Ptosis caused by chronic progressive external ophthalmoplegia (CPEO) can be corrected by surgery, or by using glasses that have a “ptosis crutch” to lift the upper eyelids.[4] Strabismus surgery can be helpful in carefully selected patients if diplopia (double vision) occurs.[5]

Some individuals with a deficiency of coenzyme Q10 have CPEO as an associated abnormality. Coenzyme Q10 is important for normal mitochondrial function. In individuals with this deficiency, supplemental coenzyme Q10 has been found to improve general neurologic function and exercise tolerance. However, coenzyme Q10 has not been shown to improve the ophthalmoplegia or ptosis in people who have isolated CPEO.[1]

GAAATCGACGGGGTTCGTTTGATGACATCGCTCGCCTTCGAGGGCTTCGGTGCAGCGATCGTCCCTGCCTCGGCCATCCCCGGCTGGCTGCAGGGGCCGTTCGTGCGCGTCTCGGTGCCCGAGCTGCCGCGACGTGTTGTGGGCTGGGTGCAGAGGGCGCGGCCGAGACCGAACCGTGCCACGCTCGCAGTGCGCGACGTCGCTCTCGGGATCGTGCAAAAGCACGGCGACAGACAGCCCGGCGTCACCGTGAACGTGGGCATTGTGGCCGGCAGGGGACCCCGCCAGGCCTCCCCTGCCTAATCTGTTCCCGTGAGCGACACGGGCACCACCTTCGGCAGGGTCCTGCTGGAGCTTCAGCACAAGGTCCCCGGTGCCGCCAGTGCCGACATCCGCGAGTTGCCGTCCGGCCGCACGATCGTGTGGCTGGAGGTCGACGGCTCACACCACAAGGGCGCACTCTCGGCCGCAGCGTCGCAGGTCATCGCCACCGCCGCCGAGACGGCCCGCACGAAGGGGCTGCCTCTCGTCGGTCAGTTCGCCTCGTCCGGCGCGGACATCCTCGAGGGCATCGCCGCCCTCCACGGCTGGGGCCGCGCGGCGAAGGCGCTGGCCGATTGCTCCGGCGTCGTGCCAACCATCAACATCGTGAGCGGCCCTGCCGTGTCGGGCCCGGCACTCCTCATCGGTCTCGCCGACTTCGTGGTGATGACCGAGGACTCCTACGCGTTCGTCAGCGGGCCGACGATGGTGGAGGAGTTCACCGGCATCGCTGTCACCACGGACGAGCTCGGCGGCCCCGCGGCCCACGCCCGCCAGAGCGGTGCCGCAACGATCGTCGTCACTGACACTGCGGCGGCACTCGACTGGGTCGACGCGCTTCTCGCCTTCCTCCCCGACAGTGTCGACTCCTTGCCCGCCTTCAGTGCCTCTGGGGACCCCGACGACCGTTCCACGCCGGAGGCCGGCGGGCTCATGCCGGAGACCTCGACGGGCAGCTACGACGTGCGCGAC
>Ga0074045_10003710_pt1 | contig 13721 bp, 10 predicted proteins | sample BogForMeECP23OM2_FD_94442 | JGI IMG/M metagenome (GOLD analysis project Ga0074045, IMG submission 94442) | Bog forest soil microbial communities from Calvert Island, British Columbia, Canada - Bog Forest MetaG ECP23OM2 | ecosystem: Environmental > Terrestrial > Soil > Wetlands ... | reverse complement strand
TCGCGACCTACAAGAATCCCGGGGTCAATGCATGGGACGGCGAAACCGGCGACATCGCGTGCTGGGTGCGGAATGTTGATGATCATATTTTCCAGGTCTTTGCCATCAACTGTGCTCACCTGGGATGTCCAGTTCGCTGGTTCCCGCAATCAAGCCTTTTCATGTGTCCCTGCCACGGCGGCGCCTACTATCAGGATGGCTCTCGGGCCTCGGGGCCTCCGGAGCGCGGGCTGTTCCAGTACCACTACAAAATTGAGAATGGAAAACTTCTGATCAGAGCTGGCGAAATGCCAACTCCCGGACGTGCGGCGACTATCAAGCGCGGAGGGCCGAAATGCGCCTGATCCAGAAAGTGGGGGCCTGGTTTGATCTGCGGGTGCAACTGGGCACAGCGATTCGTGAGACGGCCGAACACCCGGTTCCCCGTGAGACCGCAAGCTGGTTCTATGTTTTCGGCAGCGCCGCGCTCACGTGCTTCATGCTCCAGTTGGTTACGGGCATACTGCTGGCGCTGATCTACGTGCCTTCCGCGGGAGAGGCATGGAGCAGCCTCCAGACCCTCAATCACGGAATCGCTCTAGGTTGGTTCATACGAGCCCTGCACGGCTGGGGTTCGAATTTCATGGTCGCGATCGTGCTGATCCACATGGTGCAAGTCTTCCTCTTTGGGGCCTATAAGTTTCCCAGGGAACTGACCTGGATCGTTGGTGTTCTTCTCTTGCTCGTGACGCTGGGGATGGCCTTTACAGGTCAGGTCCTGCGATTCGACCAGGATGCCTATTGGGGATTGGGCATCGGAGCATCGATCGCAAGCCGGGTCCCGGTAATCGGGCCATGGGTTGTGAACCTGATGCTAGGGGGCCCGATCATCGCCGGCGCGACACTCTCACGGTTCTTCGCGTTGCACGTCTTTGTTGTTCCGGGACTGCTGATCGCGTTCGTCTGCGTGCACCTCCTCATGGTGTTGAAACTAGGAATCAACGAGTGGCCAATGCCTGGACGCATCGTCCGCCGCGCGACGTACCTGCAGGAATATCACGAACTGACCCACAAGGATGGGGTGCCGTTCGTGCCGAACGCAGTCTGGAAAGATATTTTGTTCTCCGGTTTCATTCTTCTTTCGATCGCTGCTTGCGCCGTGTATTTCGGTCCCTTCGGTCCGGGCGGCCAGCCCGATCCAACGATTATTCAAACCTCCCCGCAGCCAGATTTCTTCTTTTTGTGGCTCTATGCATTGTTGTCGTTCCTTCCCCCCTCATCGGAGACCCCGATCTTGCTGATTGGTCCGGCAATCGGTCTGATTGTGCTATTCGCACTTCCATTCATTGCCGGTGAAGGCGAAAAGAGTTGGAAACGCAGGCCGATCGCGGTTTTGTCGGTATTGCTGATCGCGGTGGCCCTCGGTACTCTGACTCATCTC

Last updated: 10/10/2013

References
  1. DiMauro, Salvatore, and Michio Hirano. Mitochondrial DNA Deletion Syndromes. GeneReviews. 2006; http://www.ncbi.nlm.nih.gov/bookshelf/br.fcgi?book=gene&part=mt-overview.
  2. Progressive external ophthalmoplegia. Genetics Home Reference. June 2011; http://ghr.nlm.nih.gov/condition/progressive-external-ophthalmoplegia. Accessed 10/10/2013.
  3. Van Goethem, Gert et al. . Progressive External Ophthalmoplegia Characterized by Multiple Deletions of Mitochondrial DNA. NeuroMolecular Medicine . 2003;
  4. Facts About Mitochondrial Myopathies . Muscular Dystrophy Association. 2008; http://www.mda.org/publications/mitochondrial_myopathies.html. Accessed 11/11/2009.
  5. Hampton, Roy. Chronic Progressive External Ophthalmoplegia. eMedicine. 2008; http://emedicine.medscape.com/article/1215103-overview. Accessed 11/11/2009.